Findings: Bivariate correlations among variables are reported in Table 1. Replicating past findings, workplace telepressure was associated with lower well-being in the form of more work fatigue, more sleep problems, and lower satisfaction with work-life balance. Workplace telepressure was positively associated with one performance outcome: OCB. Telepressure was unrelated to in-role performance and showed a positive relationship with CWB. We also used moderated multiple regression analyses to test whether workload altered the relationship between telepressure and each outcome. There was no evidence that workload moderates the relationship between telepressure and any of the performance or well-being outcomes. However, incremental validity analyses showed that workplace telepressure retained relationships with sleep problems, work fatigue, and OCB when accounting for workload. Telepressure was no longer associated with satisfaction with work-life balance (p = .265) or CWB (p = .054) when including workload in the model.
Discussion: Well-being costs of workplace telepressure do not generally come with perceived performance benefits, contrary to PRA framework expectations. The one exception is that telepressured workers also report higher helping behaviors at work (OCB). However, telepressure was unrelated to in-role performance behaviors and predicted higher reports of CWB. Therefore, telepressure may only redirect employee efforts towards managing communications or assisting others rather than work performance on their own tasks. Another unexpected finding was that workload did not change the effects of workplace telepressure on either performance or well-being outcomes. Reducing work demands may not be an effective intervention affecting employee resource allocation due to telepressure – strategies targeting communication demands or training resources for setting boundaries around work-related messages specifically might be warranted. Although the strengths of this study are a large sample size across many different occupations, a key limitation was the use of self-report data for performance behavior outcomes.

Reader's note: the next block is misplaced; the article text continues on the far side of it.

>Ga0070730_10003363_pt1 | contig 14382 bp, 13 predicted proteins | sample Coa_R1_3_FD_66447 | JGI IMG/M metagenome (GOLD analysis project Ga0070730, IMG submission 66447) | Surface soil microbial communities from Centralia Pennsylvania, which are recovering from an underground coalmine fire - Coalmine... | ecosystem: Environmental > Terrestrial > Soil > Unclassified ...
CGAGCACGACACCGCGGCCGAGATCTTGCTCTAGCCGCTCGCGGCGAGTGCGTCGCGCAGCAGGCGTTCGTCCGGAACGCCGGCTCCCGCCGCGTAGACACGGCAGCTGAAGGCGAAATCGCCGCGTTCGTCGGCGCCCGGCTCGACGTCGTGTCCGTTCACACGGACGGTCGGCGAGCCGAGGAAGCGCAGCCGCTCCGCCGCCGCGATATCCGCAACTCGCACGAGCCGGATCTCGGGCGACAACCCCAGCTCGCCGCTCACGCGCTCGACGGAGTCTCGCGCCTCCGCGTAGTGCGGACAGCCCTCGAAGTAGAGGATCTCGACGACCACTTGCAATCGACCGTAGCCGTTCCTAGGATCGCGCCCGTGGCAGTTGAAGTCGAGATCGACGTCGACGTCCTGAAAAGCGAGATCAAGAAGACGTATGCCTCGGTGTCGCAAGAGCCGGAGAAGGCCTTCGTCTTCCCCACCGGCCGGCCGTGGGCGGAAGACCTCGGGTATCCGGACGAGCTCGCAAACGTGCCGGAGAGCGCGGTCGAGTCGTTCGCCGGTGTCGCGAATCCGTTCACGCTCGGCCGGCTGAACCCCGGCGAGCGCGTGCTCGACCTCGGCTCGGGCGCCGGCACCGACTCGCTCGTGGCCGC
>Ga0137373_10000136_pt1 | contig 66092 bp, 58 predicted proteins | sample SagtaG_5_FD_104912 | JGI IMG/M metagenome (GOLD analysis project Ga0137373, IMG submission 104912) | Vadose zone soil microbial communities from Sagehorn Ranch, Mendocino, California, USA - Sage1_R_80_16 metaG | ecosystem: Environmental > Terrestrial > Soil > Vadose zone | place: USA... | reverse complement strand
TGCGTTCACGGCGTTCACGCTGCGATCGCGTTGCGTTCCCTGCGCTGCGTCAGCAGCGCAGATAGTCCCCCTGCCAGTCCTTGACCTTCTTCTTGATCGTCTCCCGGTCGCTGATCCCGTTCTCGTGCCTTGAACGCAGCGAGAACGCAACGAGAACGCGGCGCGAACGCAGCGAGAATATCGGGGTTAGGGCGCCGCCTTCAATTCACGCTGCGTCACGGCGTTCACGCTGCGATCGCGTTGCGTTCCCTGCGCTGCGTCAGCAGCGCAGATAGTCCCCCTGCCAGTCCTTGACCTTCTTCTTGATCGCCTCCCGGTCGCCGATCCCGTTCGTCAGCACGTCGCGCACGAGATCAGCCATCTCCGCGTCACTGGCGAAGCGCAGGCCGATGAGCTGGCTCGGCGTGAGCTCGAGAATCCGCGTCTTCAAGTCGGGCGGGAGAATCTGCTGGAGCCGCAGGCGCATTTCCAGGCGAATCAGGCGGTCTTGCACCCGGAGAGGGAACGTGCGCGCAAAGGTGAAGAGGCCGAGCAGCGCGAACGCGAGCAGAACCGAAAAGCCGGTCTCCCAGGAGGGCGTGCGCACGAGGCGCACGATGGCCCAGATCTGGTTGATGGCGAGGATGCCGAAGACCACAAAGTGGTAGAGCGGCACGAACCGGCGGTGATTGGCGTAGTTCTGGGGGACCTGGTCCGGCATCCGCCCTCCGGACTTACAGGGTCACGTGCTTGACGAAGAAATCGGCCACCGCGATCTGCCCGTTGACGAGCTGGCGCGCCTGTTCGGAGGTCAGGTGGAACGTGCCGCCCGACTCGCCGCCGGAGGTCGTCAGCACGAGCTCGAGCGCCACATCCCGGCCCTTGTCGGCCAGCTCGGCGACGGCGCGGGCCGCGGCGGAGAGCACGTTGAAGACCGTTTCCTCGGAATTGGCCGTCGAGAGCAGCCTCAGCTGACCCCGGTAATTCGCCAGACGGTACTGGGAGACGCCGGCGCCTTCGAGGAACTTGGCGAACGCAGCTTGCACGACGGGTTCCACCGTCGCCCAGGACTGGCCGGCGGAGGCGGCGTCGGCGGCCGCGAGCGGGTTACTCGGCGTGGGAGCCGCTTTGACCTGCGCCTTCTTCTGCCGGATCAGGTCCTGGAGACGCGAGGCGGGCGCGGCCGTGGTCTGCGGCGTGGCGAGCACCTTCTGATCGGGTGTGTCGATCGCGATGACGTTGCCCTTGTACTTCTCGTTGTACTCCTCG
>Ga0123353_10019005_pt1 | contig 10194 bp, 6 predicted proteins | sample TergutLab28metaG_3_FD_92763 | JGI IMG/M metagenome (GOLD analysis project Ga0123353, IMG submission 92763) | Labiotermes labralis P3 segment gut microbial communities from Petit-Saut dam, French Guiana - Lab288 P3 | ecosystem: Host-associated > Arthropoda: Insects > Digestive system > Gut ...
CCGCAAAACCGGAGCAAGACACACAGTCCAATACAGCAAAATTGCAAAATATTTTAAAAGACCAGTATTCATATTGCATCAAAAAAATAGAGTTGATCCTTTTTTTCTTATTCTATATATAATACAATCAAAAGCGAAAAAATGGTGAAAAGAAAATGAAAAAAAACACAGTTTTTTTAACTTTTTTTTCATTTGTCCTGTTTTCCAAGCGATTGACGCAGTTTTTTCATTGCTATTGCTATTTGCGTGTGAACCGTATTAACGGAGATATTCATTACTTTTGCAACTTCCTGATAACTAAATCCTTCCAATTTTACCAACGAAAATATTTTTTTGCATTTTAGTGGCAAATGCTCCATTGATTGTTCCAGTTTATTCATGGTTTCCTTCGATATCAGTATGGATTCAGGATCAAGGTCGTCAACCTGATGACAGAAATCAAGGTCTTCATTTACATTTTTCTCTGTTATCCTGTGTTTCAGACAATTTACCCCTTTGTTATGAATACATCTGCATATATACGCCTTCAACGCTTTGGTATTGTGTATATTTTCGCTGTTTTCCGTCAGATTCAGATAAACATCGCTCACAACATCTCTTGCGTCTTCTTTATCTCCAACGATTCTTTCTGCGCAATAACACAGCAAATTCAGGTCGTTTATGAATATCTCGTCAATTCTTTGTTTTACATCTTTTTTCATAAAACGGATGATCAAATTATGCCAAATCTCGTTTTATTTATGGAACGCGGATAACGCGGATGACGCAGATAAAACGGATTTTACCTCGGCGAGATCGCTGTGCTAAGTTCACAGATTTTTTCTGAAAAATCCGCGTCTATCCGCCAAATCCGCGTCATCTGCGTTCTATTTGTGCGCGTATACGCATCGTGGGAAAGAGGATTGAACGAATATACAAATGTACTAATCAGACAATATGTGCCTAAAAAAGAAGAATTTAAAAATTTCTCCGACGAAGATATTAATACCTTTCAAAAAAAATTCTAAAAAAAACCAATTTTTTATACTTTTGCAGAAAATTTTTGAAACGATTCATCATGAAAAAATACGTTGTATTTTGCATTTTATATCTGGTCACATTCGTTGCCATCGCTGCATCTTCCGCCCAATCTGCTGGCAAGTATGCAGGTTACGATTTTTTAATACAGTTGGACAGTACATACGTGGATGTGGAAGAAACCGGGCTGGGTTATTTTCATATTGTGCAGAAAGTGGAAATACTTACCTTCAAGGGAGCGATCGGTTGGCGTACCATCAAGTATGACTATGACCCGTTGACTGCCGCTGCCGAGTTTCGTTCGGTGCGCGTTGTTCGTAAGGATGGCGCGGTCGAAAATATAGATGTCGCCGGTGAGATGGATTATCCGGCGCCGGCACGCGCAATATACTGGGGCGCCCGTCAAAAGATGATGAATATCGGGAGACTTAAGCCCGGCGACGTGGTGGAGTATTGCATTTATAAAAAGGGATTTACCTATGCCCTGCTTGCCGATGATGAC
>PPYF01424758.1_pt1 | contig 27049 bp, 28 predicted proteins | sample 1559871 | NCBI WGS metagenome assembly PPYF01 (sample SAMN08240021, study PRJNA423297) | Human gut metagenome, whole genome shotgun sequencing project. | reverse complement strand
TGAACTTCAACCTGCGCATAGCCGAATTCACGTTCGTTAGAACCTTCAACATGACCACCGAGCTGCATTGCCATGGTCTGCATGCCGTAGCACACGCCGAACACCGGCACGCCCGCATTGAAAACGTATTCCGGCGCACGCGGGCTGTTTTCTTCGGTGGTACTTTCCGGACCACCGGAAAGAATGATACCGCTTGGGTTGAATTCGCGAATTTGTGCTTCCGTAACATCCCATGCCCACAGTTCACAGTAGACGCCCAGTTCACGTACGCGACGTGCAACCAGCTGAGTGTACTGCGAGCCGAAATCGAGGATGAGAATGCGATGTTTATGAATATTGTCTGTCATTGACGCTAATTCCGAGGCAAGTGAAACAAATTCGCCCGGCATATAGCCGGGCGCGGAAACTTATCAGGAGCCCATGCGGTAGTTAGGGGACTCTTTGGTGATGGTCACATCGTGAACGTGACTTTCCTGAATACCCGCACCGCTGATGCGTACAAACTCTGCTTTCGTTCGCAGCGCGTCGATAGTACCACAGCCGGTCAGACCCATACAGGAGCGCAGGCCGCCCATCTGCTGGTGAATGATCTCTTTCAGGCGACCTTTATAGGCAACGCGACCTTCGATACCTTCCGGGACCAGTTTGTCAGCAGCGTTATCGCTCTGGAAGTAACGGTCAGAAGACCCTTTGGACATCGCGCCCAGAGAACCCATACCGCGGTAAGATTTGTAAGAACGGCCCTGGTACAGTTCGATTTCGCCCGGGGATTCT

Conclusions: Workplace telepressure comes at a cost to employee well-being with few direct performance benefits (only OCB). Perhaps future research can explore whether other resources such as person-environment fit with messaging communication styles may matter more for understanding these effects (or other individual differences; Lin et al., 2014). Future research can also supplement self-evaluations of performance outcomes with supervisor ratings of performance or objective job performance indicators.